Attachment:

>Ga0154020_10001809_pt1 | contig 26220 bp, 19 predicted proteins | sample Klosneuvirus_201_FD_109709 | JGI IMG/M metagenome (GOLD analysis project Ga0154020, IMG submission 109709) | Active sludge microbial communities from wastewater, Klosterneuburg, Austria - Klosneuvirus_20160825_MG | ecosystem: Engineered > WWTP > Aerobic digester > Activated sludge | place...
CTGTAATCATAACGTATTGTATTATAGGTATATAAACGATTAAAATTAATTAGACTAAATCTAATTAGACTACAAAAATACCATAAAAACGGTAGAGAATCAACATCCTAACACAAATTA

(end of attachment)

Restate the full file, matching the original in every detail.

>Ga0154020_10001809_pt1 | contig 26220 bp, 19 predicted proteins | sample Klosneuvirus_201_FD_109709 | JGI IMG/M metagenome (GOLD analysis project Ga0154020, IMG submission 109709) | Active sludge microbial communities from wastewater, Klosterneuburg, Austria - Klosneuvirus_20160825_MG | ecosystem: Engineered > WWTP > Aerobic digester > Activated sludge | place...
CTGTAATCATAACGTATTGTATTATAGGTATATAAACGATTAAAATTAATTAGACTAAATCTAATTAGACTACAAAAATACCATAAAAACGGTAGAGAATCAACATCCTAACACAAATTA